Projection: Armed with a plus-plus fastball — it averaged 98.3 mph during his big league debut — Capps is slated to begin the year back in the Mariners bullpen, where he should remain for the better part of a decade.

Ceiling: 1.5- to 2.0-win player

Likelihood of Reaching His Ceiling: Above-Average to Inevitable

#5.  Brandon Maurer, Age: 22, Position: RHP

The 21-year-old showed some serious promise while making his Double-A debut. In 24 starts (137.2 innings) with Jackson, the 6-foot-5 right-hander missed some bats (7.65 K/9), did a decent job limiting free passes (3.14 BB/9), and generated some groundballs (44.3%).

Projection: Though not along the same lines as his teammate Taijuan Walker, Maurer was still quite young for the South Atlantic League, nearly three years the junior to the average hitter. And while his K-rate isn’t eye-popping, per se, he has shown an above-average ability to miss bats in the lower rungs of the minors. He’s definitely not an elite pitching prospect, but he should settle in as a good #3 or #4 at some point in the coming couple years.

Ceiling: 3.0- to 3.5-win player

Likelihood of Reaching His Ceiling: Moderate to Above-Average


#6. James Paxton, Age: 24, Position: LHP

After dominating in a brief seven-game stint to close out the 2011 season, Paxton headed back to Jackson last year, throwing 106.1 innings with 110 punch outs (9.3 K/9), 54 walks (4.6 BB/9), and a generous amount of groundballs (45.8%).

Projection: Paxton has the ability to develop into a mid-rotation-type starter, maybe a touch better, but his control/command is spotty at best. Already 24, the 6-foot-4 left-hander hasn’t made any significant progress in limiting free passes. And he if he doesn’t take a developmental step forward this season, Paxton could be headed to the bullpen so the team can see some big league value from him.

Ceiling: 3.5-win (starter); 1.0- to 1.5win (reliever)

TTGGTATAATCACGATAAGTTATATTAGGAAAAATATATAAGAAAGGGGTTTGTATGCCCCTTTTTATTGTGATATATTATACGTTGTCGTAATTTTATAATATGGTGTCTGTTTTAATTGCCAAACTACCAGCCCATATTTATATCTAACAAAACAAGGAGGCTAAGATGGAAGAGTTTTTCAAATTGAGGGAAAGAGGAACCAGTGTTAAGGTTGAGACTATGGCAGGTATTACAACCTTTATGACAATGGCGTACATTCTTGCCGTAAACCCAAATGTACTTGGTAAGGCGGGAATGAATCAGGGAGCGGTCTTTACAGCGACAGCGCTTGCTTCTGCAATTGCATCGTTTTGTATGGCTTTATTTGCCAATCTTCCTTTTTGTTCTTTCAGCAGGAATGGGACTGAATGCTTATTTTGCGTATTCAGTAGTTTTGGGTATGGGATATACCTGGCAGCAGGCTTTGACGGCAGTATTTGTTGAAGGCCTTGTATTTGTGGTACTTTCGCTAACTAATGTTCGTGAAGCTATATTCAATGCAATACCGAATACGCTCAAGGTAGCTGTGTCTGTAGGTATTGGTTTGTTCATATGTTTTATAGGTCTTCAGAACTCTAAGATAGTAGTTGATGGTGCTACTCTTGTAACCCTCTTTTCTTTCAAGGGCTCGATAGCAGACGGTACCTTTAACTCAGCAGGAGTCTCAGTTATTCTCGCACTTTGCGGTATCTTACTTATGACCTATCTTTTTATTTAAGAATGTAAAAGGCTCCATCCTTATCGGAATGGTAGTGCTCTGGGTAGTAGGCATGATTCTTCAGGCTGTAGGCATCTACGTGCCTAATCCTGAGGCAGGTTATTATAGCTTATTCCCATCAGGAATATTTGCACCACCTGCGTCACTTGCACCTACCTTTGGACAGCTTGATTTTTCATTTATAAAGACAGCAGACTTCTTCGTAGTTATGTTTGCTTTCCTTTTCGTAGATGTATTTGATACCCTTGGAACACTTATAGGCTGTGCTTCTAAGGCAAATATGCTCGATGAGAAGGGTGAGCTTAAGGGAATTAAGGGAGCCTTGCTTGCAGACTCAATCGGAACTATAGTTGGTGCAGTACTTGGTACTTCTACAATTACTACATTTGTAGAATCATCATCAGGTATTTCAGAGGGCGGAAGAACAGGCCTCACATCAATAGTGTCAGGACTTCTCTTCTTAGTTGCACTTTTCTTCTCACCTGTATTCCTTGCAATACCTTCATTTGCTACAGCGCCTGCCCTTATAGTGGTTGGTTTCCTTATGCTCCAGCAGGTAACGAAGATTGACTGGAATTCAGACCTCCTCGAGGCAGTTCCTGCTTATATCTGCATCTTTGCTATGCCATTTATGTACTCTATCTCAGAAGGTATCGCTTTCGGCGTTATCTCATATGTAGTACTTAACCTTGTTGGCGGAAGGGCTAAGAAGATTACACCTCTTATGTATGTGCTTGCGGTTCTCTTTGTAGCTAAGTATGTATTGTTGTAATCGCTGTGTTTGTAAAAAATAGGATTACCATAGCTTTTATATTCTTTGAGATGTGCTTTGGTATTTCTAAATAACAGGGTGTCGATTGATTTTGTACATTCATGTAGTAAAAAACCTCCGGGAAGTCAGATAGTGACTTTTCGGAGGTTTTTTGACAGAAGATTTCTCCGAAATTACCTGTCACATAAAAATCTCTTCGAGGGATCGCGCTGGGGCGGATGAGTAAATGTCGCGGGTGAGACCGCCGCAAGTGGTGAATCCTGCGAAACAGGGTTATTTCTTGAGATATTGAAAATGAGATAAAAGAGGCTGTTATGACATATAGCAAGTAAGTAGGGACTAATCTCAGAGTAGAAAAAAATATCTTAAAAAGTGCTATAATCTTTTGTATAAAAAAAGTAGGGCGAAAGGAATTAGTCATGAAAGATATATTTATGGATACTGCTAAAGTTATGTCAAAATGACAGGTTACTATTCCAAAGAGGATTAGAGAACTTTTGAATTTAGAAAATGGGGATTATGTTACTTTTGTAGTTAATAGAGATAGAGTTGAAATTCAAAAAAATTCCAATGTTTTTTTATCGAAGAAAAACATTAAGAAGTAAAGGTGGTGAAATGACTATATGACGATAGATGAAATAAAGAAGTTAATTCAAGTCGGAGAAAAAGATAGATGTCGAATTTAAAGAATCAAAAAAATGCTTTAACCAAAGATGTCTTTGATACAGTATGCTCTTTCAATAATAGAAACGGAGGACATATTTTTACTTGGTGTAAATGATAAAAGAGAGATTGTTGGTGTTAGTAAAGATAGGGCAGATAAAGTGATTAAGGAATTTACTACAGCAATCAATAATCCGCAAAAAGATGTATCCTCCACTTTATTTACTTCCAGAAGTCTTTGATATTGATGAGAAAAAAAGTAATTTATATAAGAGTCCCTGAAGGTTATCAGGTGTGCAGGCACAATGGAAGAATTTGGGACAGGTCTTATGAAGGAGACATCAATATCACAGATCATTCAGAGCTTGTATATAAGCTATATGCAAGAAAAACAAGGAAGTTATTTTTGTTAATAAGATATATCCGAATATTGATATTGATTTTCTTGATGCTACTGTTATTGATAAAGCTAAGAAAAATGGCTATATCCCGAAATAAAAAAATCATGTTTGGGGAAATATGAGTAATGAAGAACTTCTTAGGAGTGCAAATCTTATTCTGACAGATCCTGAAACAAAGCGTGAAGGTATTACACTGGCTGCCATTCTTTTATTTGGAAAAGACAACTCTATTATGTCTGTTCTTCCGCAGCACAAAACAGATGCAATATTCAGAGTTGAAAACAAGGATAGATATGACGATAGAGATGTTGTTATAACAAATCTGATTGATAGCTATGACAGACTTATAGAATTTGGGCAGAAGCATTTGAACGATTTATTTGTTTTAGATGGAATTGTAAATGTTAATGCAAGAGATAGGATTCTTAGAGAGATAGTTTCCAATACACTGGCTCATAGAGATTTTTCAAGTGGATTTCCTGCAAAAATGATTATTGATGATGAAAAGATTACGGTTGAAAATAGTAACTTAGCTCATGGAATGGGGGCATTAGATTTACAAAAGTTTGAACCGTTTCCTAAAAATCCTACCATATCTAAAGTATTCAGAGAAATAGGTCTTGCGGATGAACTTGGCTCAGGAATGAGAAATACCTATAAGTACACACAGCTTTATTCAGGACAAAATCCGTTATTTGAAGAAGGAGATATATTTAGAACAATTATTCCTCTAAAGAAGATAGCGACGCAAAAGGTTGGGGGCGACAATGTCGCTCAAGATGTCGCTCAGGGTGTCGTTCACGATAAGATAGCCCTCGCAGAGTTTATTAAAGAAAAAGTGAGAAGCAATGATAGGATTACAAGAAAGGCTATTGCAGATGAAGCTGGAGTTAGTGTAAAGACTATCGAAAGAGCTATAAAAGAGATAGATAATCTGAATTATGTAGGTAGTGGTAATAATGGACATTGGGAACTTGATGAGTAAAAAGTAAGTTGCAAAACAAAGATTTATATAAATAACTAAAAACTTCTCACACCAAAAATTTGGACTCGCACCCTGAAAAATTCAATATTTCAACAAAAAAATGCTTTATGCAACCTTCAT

Likelihood of Reaching His Ceiling: Low to Moderate (starter); Above-Average (reliever)

#7. Brad Miller, Age: 23, Position: SS

The franchise’s second round pick from Clemson two years ago, Miller began the year in the bandbox known as High Desert, where he hit .337/.409/.522 in 97 games, though his production on the road was far less impressive (.283/.366/.397). The organization then bumped him to Jackson, an offensive-friendly environment but not nearly on the same level as High Desert, and he hit .320/.406/.476 in 70 plate appearances.

Projection: With Nick Franklin now spending time at the keystone, Miller appears to be the long term frontrunner at shortstop. He’s shown an above-average eye at the plate, solid-average power with the potential to develop into 15+ homeruns and 25+ doubles, and enough speed to swipe 10 or so stolen bases. He’s likely headed back to Double-A, but barring any major developmental setbacks he could possibly position himself for a September call-up.

Ceiling: 3.5-win player

Likelihood of Reaching His Ceiling: Moderate

#8. Nick Franklin, Age: 22, Position: 2B/SS

Franklin’s stock rebounded somewhat after a disappointing 2011 season (.281/.352/.418). The former first rounder began the year in the Southern League, hitting a robust .322/.394/.502 while showing an above-average eye at the plate (10.0% BB-rate) and solid pop. He was then promoted to Tacoma, where his production dipped noticeably (.243/.310/.416). In total, he hit .278/.347/.453 with 32 doubles, nine triples, and 11 homeruns. And his total offensive production was 18% better than the average.

Projection: Despite the uptick in production last season, Franklin no longer looks the part of a budding superstar like he once did. Instead, he profiles as a solid-average bat with 15- to 20-homerun potential, a handful of stolen bases, and solid on-base skills. Outside of which side of second base he settles in at, the main problem seems to be his struggles against left-handers, whom he’s hit just .213/.283/.308 since the beginning of 2011. He’s still plenty young enough to figure them out, and if he does he could be an above-average regular.

Ceiling: 3.5-win player

Likelihood of Reaching His Ceiling: Low to Moderate


#9. Stephen Pryor, Age: 23, Position: RHP

Pryor spent time at three different minor league levels last season — High-A, Double-A and Triple-A — where he allowed just four earned runs in 38.2 innings, and averaged 10.9 K/9 and 4.4 BB/9. He also made another 26 appearances (23.0 IP) for Seattle, averaging 10.57 and a whopping 5.09 BB/9.

Projection: Similar to Capps because of his rapid ascension through the minors, Pryor’s ceiling isn’t quite as high due to below-average control/command. Pryor has a big time fastball and the strikeout numbers to match, but once the velocity dips a mph or two, so, too, will his value.

Ceiling: 1.0- to 1.5-win player

Likelihood of Reaching His Ceiling: Inevitable


#10. Stefen Romero, Age: 24, Position: 2B